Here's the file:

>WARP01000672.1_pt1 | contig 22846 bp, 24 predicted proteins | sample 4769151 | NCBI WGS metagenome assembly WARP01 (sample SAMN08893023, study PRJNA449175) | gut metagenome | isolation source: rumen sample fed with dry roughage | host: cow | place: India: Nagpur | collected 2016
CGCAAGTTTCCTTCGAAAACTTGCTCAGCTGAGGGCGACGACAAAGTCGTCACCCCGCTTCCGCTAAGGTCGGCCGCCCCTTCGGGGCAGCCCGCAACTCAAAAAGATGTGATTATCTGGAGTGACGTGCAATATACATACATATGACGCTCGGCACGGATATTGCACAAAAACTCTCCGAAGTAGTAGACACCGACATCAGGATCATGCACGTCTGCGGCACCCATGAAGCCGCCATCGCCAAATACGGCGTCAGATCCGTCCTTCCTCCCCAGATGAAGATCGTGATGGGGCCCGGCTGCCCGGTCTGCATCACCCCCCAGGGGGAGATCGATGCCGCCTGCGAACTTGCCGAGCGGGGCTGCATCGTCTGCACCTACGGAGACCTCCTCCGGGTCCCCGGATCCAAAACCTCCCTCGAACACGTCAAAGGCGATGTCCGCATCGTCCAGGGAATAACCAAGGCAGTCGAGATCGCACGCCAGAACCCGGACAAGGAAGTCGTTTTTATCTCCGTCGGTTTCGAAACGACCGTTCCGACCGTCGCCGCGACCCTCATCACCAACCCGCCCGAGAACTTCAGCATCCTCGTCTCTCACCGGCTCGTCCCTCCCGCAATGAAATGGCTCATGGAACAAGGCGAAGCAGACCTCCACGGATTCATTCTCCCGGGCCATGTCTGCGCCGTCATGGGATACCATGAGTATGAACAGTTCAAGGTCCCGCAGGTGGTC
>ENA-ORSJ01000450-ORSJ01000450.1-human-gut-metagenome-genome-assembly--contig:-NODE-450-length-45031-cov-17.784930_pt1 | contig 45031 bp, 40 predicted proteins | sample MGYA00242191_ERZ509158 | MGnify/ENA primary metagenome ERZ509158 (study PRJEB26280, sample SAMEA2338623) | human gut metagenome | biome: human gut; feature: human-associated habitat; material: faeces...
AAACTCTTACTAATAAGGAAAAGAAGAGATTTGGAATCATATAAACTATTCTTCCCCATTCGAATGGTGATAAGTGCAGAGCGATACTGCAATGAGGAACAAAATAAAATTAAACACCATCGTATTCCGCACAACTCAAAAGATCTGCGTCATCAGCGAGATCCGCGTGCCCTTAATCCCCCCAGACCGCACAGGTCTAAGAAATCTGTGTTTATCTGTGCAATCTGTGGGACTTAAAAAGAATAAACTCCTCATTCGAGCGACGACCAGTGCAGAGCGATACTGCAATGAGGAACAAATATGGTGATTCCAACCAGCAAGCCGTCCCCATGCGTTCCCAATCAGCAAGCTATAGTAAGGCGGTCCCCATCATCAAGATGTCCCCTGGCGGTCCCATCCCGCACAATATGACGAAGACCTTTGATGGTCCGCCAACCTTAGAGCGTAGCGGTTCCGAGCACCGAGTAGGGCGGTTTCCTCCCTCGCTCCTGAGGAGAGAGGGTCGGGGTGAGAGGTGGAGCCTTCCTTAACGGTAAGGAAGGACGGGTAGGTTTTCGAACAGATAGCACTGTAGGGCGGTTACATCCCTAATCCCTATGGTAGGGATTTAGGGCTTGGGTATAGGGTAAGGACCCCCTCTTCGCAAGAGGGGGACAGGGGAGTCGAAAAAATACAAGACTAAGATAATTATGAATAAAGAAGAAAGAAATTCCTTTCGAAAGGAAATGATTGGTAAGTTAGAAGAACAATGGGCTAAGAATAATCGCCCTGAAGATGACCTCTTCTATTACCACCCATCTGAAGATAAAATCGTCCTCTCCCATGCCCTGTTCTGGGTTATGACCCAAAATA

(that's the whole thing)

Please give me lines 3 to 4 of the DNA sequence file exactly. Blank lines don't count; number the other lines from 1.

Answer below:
>ENA-ORSJ01000450-ORSJ01000450.1-human-gut-metagenome-genome-assembly--contig:-NODE-450-length-45031-cov-17.784930_pt1 | contig 45031 bp, 40 predicted proteins | sample MGYA00242191_ERZ509158 | MGnify/ENA primary metagenome ERZ509158 (study PRJEB26280, sample SAMEA2338623) | human gut metagenome | biome: human gut; feature: human-associated habitat; material: faeces...
AAACTCTTACTAATAAGGAAAAGAAGAGATTTGGAATCATATAAACTATTCTTCCCCATTCGAATGGTGATAAGTGCAGAGCGATACTGCAATGAGGAACAAAATAAAATTAAACACCATCGTATTCCGCACAACTCAAAAGATCTGCGTCATCAGCGAGATCCGCGTGCCCTTAATCCCCCCAGACCGCACAGGTCTAAGAAATCTGTGTTTATCTGTGCAATCTGTGGGACTTAAAAAGAATAAACTCCTCATTCGAGCGACGACCAGTGCAGAGCGATACTGCAATGAGGAACAAATATGGTGATTCCAACCAGCAAGCCGTCCCCATGCGTTCCCAATCAGCAAGCTATAGTAAGGCGGTCCCCATCATCAAGATGTCCCCTGGCGGTCCCATCCCGCACAATATGACGAAGACCTTTGATGGTCCGCCAACCTTAGAGCGTAGCGGTTCCGAGCACCGAGTAGGGCGGTTTCCTCCCTCGCTCCTGAGGAGAGAGGGTCGGGGTGAGAGGTGGAGCCTTCCTTAACGGTAAGGAAGGACGGGTAGGTTTTCGAACAGATAGCACTGTAGGGCGGTTACATCCCTAATCCCTATGGTAGGGATTTAGGGCTTGGGTATAGGGTAAGGACCCCCTCTTCGCAAGAGGGGGACAGGGGAGTCGAAAAAATACAAGACTAAGATAATTATGAATAAAGAAGAAAGAAATTCCTTTCGAAAGGAAATGATTGGTAAGTTAGAAGAACAATGGGCTAAGAATAATCGCCCTGAAGATGACCTCTTCTATTACCACCCATCTGAAGATAAAATCGTCCTCTCCCATGCCCTGTTCTGGGTTATGACCCAAAATA